Summary: The tension between light and darkness resolved as we shake off our drowsiness!
AWAKE THOU SLEEPER!
A. Paul contrasts what believers once were (darkness) with what we now are (light in the Lord) (Ephesians 5:8).
We are to live accordingly “as children of light” (Ephesians 5:8), operating from the perspective of our native environment (the light). This will inform both our style of life - “discerning what is acceptable to the Lord” (Ephesians 5:10); and the kind of company we keep - “having no fellowship with the unfruitful works of darkness” (Ephesians 5:11).
It is light that overcomes darkness, not vice versa (John 1:5): so we are not to be assimilated to the world around us, but rather to influence it for the better by living out our lives in “all goodness and righteousness and truth” (Ephesians 5:9).
LIVE by the light, and you will expose the darkness (Ephesians 5:11-12). This does not involve us self-righteously criticising others, but simply BEING WHO WE ARE: “light in the Lord” (Ephesians 5:8). It is possible that even the very darkness (which our souls once were) might yield to the intrusion of light (Ephesians 5:13).
B. Ephesians 5:14 might be translated: “Arouse, sleeper, and rise up from among the dead, and Christ will (shine upon, give light to, enlighten) you.”
i) Perhaps sleepers sleep because they are sleepy. Still, we have to arouse with the bugle call, the alarm clock that warns us not to be late. Get yourself up and off to work while you still have a job to go to.
ii) Perhaps the sleeper is sick. To such Jesus says, ‘ARISE, take up your bed and walk’ (John 5:8). At the word of Jesus, that which was broken is mended. Jesus subsequently went on to use the same verb of the Father ‘raising’ the dead (John 5:21).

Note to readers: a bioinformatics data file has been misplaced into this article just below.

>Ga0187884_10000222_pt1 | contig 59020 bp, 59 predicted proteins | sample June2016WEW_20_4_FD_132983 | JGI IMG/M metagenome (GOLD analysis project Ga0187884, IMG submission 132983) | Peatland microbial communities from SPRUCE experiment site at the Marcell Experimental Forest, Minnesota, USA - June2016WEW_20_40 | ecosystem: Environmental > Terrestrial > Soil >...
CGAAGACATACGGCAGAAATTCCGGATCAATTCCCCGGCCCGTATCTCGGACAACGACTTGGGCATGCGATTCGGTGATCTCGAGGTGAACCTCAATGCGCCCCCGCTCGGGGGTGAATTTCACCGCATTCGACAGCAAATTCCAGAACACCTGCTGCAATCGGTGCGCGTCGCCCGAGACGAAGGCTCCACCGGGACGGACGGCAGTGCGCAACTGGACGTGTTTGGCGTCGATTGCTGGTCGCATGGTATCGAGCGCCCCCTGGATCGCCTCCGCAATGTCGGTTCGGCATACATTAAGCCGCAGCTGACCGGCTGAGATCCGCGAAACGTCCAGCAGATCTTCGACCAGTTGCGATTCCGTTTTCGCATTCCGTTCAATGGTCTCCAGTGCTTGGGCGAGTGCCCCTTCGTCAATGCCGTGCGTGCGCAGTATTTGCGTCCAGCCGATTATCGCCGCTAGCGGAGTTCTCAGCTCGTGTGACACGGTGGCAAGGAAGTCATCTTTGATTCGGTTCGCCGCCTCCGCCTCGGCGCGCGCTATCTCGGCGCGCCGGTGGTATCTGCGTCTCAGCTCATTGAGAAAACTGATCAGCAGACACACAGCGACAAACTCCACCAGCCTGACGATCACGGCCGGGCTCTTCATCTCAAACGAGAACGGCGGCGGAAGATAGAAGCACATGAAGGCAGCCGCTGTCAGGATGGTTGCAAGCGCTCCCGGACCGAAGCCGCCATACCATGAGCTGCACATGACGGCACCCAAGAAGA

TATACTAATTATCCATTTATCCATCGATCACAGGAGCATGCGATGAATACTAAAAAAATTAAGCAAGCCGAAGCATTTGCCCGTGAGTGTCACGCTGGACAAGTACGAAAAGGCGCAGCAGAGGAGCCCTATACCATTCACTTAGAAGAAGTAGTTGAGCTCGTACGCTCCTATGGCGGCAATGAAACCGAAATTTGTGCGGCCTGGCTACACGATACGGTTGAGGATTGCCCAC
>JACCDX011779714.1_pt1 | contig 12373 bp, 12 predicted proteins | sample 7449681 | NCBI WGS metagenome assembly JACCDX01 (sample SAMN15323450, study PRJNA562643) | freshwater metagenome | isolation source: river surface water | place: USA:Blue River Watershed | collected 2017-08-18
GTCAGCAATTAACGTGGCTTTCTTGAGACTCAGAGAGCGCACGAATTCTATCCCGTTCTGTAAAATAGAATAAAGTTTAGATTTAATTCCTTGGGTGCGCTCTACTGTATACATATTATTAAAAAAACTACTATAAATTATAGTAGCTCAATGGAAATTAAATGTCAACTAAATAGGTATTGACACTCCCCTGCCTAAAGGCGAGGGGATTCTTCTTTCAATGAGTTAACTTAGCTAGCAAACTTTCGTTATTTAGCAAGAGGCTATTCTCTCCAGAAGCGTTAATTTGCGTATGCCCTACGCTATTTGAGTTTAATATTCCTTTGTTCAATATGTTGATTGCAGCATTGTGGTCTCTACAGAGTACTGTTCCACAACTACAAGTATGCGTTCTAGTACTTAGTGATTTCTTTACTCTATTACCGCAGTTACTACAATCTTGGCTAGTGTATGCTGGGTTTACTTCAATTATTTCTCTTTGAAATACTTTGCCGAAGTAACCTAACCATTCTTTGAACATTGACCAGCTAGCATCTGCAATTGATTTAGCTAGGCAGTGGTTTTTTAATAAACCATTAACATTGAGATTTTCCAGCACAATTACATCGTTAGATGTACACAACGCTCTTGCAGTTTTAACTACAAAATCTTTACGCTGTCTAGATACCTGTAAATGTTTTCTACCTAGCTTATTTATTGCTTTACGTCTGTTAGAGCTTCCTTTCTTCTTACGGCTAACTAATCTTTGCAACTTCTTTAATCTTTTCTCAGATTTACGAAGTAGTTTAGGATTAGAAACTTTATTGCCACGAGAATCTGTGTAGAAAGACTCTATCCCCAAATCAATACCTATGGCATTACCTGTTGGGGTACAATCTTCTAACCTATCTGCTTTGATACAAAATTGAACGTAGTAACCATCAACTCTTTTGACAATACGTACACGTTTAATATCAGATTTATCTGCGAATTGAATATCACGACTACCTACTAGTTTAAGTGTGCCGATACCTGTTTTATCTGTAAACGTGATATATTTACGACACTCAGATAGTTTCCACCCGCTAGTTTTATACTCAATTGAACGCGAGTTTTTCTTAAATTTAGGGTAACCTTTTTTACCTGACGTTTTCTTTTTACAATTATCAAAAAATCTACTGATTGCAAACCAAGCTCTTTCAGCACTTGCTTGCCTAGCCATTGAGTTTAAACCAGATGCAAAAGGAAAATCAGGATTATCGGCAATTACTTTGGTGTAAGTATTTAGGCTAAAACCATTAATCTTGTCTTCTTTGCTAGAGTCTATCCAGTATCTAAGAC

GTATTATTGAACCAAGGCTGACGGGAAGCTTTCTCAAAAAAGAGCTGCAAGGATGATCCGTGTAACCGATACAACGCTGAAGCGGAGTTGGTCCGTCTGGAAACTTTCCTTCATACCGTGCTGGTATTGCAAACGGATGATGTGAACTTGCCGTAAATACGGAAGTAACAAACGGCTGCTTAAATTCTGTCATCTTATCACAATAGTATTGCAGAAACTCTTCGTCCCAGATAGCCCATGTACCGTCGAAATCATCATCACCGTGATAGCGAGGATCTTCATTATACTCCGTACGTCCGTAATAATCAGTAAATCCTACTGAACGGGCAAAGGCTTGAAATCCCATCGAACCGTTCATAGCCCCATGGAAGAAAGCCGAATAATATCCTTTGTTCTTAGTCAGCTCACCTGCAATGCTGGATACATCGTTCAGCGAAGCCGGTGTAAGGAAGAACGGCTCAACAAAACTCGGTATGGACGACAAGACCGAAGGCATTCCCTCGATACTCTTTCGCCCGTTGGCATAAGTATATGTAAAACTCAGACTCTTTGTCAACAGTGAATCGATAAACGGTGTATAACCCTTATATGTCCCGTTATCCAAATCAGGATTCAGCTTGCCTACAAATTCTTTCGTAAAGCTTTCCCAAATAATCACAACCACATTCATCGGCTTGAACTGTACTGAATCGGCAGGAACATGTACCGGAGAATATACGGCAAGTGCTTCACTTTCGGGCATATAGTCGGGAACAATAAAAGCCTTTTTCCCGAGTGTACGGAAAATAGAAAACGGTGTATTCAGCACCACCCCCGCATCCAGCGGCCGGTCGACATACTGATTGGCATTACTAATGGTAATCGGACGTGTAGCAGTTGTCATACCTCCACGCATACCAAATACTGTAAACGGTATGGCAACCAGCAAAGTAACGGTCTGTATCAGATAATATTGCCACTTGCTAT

iii) Perhaps we are just sick of life, sick of sin, sick of self. To such Jesus says, ‘Your sins are forgiven you’ (Matthew 9:2) - for which is easier to say, ‘Sins are forgiven you’ or ‘ARISE and walk’? (Matthew 9:5).
iv) The sleeper here in Ephesians 5:14 is envisaged as in a worse state than these: it is the sleep of death. This is literal physical death, as explained by Jesus (John 11:11-14) - but over this, too, Jesus has the last word: ‘I go that I may AWAKE him out of sleep.’ Jesus called Lazarus by name, ‘and he that was dead came forth’ (John 11:43-44).
v) There is still another, yet worse, kind of sleep. It is to be ‘dead in trespasses and sins’ (Ephesians 2:1). For such Christ is still standing outside the tomb of their life, just as surely as he stood outside the tomb of Lazarus: and still He graciously calls, “Awake, you sleeper!” (Ephesians 5:14). If we refuse, it is our own fault: and beyond this there is only the prospect of ‘the second death’ (Revelation 2:11; Revelation 20:14).